• The market will solve the problem badly. Facing a battle against skilled adversaries they will surely lose, U.S. enterprises will choose a sub-optimal way out—they will simply use insurance. Protecting shareholders from loss is rational, but the loss of critical intellectual property and personal information nonetheless renders the U.S. vulnerable to foreign adversaries. As U.S. enterprises are stripped of their competitive edge, we will suffer economic losses.

We need to update our infrastructure. Immediately.

There are many more reasons why we fail, but the core challenge is this: The technology upon which U.S. enterprises rely is old, leaky and in need of replacement. We urgently need to act, to build security into the computing infrastructure that powers our economy. I advocate for rapid adoption of cloud services, virtualization and software-defined network perimeters as a start, because they immediately shift the balance of power in our favor.

X
This website uses cookies to enhance user experience and to analyze performance and traffic on our website. We also share information about your use of our site with our social media, advertising and analytics partners. Learn More / Do Not Sell My Personal Information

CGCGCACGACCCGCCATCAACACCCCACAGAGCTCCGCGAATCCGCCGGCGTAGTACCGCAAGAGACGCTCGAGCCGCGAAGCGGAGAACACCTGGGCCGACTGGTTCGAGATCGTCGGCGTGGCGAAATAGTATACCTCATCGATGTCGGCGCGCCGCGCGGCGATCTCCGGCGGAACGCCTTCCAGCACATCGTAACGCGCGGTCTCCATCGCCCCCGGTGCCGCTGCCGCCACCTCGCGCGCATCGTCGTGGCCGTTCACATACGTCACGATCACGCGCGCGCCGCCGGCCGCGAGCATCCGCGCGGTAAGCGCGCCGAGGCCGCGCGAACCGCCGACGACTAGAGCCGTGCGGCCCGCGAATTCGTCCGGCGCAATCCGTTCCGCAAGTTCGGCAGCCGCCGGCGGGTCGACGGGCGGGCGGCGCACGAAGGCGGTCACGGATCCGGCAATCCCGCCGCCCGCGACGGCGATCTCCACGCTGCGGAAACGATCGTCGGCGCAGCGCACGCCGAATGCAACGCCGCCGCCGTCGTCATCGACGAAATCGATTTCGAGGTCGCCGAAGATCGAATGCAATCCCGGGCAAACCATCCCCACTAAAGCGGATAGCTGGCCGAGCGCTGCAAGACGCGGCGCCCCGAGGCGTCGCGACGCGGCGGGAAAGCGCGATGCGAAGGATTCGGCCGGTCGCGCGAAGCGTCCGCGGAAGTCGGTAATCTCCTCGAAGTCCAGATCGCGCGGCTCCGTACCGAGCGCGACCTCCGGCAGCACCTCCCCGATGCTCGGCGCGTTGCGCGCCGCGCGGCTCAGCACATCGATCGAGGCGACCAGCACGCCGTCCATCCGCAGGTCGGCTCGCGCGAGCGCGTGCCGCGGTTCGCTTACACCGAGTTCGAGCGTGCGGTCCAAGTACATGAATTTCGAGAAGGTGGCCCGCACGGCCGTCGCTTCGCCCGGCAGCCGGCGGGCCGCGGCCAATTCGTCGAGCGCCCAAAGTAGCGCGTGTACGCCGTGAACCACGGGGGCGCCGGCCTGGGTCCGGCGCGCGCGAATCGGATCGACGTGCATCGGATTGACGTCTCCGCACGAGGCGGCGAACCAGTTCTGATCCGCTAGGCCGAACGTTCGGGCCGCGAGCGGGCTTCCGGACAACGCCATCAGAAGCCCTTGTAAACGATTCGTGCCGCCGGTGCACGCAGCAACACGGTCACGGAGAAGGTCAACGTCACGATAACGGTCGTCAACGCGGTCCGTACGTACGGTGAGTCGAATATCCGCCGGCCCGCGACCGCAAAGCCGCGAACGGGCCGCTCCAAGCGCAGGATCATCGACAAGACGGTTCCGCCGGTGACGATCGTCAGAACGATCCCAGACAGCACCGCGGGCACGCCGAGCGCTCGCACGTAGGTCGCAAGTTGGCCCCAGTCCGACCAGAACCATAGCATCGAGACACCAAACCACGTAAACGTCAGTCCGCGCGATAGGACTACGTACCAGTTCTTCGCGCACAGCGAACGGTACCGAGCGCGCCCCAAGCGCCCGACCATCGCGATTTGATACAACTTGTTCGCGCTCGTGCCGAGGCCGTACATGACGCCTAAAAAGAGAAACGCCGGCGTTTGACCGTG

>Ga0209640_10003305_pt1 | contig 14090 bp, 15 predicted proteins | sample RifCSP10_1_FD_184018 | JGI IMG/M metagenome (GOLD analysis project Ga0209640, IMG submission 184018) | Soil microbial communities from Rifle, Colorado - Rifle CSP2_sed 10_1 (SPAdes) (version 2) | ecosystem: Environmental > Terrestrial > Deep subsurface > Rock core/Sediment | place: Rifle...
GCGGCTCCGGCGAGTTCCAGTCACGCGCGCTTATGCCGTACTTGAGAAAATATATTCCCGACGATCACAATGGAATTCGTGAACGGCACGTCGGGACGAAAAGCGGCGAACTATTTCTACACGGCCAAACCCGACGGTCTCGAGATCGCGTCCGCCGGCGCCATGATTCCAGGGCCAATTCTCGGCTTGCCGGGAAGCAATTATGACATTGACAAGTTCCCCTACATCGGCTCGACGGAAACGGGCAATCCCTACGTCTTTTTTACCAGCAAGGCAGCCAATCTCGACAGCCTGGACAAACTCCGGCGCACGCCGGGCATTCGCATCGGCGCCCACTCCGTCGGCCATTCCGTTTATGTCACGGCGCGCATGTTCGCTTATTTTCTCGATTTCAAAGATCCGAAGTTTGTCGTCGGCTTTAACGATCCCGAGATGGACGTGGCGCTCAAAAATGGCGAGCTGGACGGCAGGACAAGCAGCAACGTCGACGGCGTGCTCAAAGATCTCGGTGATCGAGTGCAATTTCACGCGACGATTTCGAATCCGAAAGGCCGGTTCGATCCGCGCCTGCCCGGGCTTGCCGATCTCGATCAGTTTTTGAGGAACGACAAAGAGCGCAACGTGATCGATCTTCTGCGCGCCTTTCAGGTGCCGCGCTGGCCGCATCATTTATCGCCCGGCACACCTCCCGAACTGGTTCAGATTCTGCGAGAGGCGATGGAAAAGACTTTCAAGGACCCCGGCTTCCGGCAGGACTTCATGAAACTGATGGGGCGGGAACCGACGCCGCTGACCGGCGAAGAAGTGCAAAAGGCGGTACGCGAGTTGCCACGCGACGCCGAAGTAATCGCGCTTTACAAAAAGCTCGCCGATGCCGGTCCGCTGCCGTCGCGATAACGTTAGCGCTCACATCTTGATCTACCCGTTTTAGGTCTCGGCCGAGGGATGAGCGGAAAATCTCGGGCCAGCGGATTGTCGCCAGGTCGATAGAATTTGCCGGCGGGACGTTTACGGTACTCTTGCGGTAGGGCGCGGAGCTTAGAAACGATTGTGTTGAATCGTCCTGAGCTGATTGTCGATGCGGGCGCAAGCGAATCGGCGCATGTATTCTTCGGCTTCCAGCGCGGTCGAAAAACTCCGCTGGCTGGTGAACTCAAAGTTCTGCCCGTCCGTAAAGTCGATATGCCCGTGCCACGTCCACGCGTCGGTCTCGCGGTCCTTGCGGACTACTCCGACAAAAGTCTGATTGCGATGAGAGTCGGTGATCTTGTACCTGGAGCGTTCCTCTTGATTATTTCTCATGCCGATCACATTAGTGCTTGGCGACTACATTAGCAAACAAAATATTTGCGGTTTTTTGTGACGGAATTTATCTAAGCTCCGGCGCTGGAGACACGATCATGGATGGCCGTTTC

Accept Cookies
X
Cookie Preferences Cookie List

Do Not Sell My Personal Information

When you visit our website, we store cookies on your browser to collect information. The information collected might relate to you, your preferences or your device, and is mostly used to make the site work as you expect it to and to provide a more personalized web experience. However, you can choose not to allow certain types of cookies, which may impact your experience of the site and the services we are able to offer. Click on the different category headings to find out more and change our default settings according to your preference. You cannot opt-out of our First Party Strictly Necessary Cookies as they are deployed in order to ensure the proper functioning of our website (such as prompting the cookie banner and remembering your settings, to log into your account, to redirect you when you log out, etc.). For more information about the First and Third Party Cookies used please follow this link.

Allow All Cookies

Manage Consent Preferences

Strictly Necessary Cookies - Always Active

We do not allow you to opt-out of our certain cookies, as they are necessary to ensure the proper functioning of our website (such as prompting our cookie banner and remembering your privacy choices) and/or to monitor site performance. These cookies are not used in a way that constitutes a “sale” of your data under the CCPA. You can set your browser to block or alert you about these cookies, but some parts of the site will not work as intended if you do so. You can usually find these settings in the Options or Preferences menu of your browser. Visit www.allaboutcookies.org to learn more.

Sale of Personal Data, Targeting & Social Media Cookies